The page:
Health & Wellness

5 foods you should never take to the beach, according to an ER doctor

Cooling off from the summer heat at the beach? Here are 5 foods to avoid taking to the beach due to the risk of food poisoning, according to experts.

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Summer is about to be in full swing, which means lots of time barbecuing at the beach. But don't forget the importance of food safety when considering what to pack for your day by the ocean. Hot summer temperatures and sunshine can easily spoil certain beach foods, making them a risky or even unsafe option to eat.

“The last thing you want is for people to go home and remember the beach trip because they got sick,” Dr. John Torres, NBC News senior medical correspondent, said on TODAY.

Leaving food unrefrigerated for a prolonged period can cause certain bacteria, like E. coli and and salmonella, to grow and make those consuming the food sick with diarrhea and vomiting. Between 40 and 140 degrees Fahrenheit is known as the food "danger zone" for this reason, according to the U.S. Department of Agriculture.

Even if you use a cooler, you may not be able to completely prevent the temperature of your food from reaching above 40 degrees Fahrenheit. That's why Torres recommends leaving certain items at home and choosing safer beach foods instead.

Foods not to bring to the beach

Cold cuts that require refrigeration

If you're packing sandwiches made with deli meats or cold cuts — such as sliced turkey, ham, chicken, roast beef, salami, bacon or bologna — these need to be refrigerated until they are ready to eat, says Torres.

Although deli meats are often cured and processed to help prevent spoilage and contamination, they can still contain bacteria that can make you sick and multiple rapidly in warm temperatures, previously reported.

Keeping them in a cooler can make this food choice less risky, but once you take them out of the refrigerated environment, eat them right away.

Fresh salads

Fruits and vegetables contaminated with salmonella, E. coli, listeria and other bacteria are responsible for a large chunk of foodborne illness in the U.S., according to the U.S. Centers for Disease Control and Prevention.

Washing produce can reduce the amount but doesn't entirely eliminate dangerous bacteria, which love to multiply in warm, most environments — like an airtight container holding salad on the beach.

Anything mayo-based

“Mayo-based potato salad is always one of those big things that cause a lot of issues,” says Torres.

Although it’s bought from a non-refrigerated shelf, mayonnaise does need to be refrigerated, and any salad or dish containing mayo can only be left out at temperatures above 40 degrees Fahrenheit for two hours before it should be discarded, according to the USDA.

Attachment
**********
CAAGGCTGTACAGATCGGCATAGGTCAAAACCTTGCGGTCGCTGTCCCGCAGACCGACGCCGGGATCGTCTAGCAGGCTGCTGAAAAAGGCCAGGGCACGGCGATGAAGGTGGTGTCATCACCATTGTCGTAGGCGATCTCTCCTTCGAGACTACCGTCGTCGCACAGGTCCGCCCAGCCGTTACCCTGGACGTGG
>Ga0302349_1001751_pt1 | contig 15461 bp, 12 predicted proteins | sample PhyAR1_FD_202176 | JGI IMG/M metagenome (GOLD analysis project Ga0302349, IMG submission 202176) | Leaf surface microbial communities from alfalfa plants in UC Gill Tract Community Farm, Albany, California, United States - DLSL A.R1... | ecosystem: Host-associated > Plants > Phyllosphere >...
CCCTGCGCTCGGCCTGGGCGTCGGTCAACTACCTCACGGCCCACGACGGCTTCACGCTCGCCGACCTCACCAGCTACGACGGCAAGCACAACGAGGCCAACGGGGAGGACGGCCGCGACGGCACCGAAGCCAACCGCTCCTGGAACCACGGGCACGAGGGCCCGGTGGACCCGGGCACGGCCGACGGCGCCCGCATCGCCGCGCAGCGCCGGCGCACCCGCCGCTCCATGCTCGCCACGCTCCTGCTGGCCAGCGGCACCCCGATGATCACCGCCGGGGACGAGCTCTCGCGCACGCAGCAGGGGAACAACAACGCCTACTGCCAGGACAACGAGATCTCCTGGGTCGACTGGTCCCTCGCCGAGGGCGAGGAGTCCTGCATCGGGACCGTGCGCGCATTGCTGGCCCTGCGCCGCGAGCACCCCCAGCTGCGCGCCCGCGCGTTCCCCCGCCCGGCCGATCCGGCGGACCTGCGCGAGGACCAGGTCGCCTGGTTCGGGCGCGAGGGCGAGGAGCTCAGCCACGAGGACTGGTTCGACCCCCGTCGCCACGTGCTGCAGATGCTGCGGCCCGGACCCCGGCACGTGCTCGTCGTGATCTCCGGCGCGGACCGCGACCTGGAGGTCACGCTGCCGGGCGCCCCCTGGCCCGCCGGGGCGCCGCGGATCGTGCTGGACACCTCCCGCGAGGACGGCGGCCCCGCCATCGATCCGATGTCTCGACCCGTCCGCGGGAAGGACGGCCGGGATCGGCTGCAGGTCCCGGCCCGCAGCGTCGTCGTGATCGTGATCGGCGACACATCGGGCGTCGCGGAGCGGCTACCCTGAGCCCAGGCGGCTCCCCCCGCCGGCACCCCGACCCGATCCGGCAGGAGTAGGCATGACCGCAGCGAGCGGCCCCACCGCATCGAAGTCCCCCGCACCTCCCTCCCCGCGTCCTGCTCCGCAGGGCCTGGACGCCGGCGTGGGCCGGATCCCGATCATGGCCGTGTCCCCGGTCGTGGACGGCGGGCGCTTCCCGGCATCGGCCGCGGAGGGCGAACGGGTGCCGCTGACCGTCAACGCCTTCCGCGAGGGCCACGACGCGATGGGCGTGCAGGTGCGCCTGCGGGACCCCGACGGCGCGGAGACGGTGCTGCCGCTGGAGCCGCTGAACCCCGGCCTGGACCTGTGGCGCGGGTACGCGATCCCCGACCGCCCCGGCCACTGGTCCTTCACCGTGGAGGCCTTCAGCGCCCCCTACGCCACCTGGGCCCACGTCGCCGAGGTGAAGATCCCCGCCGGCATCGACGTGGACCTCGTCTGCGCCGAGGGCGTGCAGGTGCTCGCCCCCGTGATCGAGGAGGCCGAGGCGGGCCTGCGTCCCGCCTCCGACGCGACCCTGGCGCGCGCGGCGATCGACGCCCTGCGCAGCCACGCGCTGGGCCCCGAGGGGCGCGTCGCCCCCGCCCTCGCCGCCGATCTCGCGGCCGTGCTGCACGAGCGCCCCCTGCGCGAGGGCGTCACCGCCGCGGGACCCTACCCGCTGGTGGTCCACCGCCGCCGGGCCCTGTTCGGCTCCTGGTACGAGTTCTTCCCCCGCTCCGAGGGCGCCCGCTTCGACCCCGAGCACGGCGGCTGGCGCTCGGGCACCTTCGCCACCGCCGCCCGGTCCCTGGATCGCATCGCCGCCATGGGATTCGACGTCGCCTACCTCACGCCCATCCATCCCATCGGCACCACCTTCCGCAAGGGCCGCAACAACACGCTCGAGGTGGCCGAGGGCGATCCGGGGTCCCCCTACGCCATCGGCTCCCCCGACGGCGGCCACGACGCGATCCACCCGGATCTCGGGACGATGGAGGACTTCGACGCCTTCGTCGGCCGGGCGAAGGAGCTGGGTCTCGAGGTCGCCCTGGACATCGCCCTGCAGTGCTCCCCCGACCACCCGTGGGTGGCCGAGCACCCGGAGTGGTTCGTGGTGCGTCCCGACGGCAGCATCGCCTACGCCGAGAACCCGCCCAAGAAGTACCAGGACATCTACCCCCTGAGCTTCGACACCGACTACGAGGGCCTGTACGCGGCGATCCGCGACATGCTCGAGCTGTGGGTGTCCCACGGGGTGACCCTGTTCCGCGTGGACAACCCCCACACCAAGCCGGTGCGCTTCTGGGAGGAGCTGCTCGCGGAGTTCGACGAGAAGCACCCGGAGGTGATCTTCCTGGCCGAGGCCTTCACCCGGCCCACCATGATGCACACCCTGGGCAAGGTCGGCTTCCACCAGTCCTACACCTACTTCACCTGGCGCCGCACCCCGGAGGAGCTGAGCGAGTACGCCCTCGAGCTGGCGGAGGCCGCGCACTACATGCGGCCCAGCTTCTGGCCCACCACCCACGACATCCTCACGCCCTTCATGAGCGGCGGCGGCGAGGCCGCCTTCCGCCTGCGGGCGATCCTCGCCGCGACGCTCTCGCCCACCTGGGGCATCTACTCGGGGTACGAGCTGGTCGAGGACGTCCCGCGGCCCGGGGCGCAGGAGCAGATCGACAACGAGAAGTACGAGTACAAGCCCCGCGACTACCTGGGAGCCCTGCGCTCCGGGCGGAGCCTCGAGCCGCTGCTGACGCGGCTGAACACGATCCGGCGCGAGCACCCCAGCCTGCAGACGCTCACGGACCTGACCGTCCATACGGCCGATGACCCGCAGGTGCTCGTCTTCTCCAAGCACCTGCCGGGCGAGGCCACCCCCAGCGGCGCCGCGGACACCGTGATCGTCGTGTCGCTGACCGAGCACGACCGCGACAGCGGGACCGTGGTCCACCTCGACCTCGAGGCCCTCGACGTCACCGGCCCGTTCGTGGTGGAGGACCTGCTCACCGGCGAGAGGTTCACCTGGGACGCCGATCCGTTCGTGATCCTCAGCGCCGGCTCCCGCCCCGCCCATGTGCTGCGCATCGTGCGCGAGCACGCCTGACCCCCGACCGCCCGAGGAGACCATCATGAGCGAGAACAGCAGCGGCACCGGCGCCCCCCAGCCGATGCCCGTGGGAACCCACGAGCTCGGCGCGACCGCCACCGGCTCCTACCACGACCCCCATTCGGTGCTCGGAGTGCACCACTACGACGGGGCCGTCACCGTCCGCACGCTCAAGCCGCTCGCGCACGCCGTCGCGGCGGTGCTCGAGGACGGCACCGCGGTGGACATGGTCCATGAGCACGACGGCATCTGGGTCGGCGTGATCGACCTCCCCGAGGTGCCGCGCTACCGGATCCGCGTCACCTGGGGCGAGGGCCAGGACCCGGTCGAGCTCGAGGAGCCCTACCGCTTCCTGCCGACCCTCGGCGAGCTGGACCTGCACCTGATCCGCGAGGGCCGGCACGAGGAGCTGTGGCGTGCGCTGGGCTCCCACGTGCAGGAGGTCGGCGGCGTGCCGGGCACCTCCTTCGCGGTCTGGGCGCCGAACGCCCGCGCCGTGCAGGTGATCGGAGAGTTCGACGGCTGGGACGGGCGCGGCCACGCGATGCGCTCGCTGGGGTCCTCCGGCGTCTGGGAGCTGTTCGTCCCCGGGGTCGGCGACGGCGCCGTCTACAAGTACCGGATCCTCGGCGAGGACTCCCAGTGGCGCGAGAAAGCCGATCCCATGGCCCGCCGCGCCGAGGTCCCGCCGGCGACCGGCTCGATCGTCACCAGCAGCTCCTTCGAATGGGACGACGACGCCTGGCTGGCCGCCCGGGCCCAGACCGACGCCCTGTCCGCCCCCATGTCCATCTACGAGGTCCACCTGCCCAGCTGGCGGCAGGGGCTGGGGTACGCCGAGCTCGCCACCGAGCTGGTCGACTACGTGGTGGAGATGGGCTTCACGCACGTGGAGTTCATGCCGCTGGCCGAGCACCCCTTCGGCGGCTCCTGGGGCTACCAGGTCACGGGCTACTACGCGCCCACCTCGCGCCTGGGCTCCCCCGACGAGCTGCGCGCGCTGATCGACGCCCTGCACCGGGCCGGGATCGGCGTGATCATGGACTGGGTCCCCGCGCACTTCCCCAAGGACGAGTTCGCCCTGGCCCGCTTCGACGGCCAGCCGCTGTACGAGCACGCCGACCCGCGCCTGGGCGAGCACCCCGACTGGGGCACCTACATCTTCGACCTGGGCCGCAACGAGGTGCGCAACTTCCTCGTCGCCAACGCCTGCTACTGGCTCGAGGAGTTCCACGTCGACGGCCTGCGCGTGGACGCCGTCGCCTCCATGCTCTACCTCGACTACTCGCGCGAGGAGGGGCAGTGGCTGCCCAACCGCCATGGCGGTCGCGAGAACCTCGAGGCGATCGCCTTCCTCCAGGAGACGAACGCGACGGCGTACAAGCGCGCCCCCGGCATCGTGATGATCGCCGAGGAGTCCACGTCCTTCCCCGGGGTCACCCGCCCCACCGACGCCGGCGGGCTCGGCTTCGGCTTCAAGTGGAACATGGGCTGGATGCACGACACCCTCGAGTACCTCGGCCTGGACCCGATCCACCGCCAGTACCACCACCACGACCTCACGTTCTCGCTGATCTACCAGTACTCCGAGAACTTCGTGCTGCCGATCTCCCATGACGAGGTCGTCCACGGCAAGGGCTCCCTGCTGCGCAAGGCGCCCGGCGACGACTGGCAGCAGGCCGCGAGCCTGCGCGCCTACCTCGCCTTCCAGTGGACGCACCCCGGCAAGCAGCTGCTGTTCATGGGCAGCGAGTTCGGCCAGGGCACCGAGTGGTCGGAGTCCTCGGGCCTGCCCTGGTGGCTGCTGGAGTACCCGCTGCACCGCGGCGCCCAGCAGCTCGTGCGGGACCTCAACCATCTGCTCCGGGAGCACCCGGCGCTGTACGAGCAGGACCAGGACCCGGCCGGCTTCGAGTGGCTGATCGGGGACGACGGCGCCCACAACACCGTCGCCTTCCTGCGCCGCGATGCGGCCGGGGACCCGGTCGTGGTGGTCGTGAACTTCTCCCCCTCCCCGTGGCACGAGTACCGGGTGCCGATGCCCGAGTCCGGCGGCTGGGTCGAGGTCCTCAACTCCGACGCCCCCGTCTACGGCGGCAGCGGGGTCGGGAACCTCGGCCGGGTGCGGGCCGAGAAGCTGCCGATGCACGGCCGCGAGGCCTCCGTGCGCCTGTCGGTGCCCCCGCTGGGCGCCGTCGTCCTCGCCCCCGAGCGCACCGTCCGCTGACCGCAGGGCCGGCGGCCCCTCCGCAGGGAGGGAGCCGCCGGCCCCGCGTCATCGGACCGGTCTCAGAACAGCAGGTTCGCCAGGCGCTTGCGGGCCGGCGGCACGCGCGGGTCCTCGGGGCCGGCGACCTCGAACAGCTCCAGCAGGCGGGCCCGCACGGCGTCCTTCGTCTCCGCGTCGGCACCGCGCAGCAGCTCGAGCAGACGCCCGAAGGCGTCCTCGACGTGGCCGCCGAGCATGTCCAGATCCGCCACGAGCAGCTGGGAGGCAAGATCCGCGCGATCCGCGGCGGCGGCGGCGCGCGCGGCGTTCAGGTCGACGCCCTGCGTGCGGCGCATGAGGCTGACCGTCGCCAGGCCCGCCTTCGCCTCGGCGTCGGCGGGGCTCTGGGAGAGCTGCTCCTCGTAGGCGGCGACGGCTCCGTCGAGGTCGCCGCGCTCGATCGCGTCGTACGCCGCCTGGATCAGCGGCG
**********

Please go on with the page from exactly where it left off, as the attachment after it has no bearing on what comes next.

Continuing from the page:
Ideally, mayo-based foods should be refrigerated until they are served, says Torres. So it’s probably wise to avoid bringing these dishes to the beach entirely and enjoy them at home instead.

Raw meat

Grilling is a favorite beach activity for many. But bringing a bunch of raw hamburger meat or chicken that will sit around at various temperatures before it is barbecued is not the best idea due to the risk of bacteria growing. In general, Torres recommends against bringing raw or uncooked meats to the beach ever.

If you do decide to bring raw meat, store it properly in a cooler below 40 degrees Fahrenheit until it’s ready to be cooked, and keep it sealed and separate from any other foods that won’t get cooked in the cooler.

According to USDA guidelines, beef should be cooked to a minimum internal temperature of 145 degrees Fahrenheit, poultry to 165 degrees Fahrenheit and fish to 145 degrees Fahrenheit.

Precut fruits

Precut fruit is notorious for containing foodborne pathogens, such as salmonella. These include include papayas, peaches, and a major culprit, melon — including honeydew, cantaloupe and an all-time beach favorite, watermelon.

Cutting the fruit can transfer bacteria on the surface of the fruit into the flesh, where it can grow and multiply, especially in hot beach weather, previously reported.

Sliced fruit can also get warm faster and draw insects, says Torres. Instead of buying presliced fruit for your next beach trip, bring the whole thing and cut it up at the beach instead — just make sure you have clean hands and use a clean knife and cutting board.

Food safety tips for the beach

Many foods can be totally safe for the beach as long as you practice certain food safety precautions. Here's some advice to keep in mind from Torres and the USDA:

  • Perishable foods should never sit out of refrigeration for more than two hours, and if temperatures are 90 degrees are higher, no more than one hour.
  • When packing, take food out of the fridge or freezer and put it immediately into the cooler. Aim to keep food refrigerated right up until you eat it.
  • Try to avoid leftovers by only packing the amount you plan to consume.
  • If you do choose to bring raw meat, season it at home, and keep it tightly wrapped in a place where any juices that may drip cannot get on to other foods, such as the bottom of the cooler.
  • Pack drinks in a separate cooler from food so the food is exposed to warm temperatures less often.
  • Try to fill your cooler all the way, packing extra ice if necessary, as this will keep its contents cool for longer.
  • Bring a food thermometer if you are cooking at the beach.

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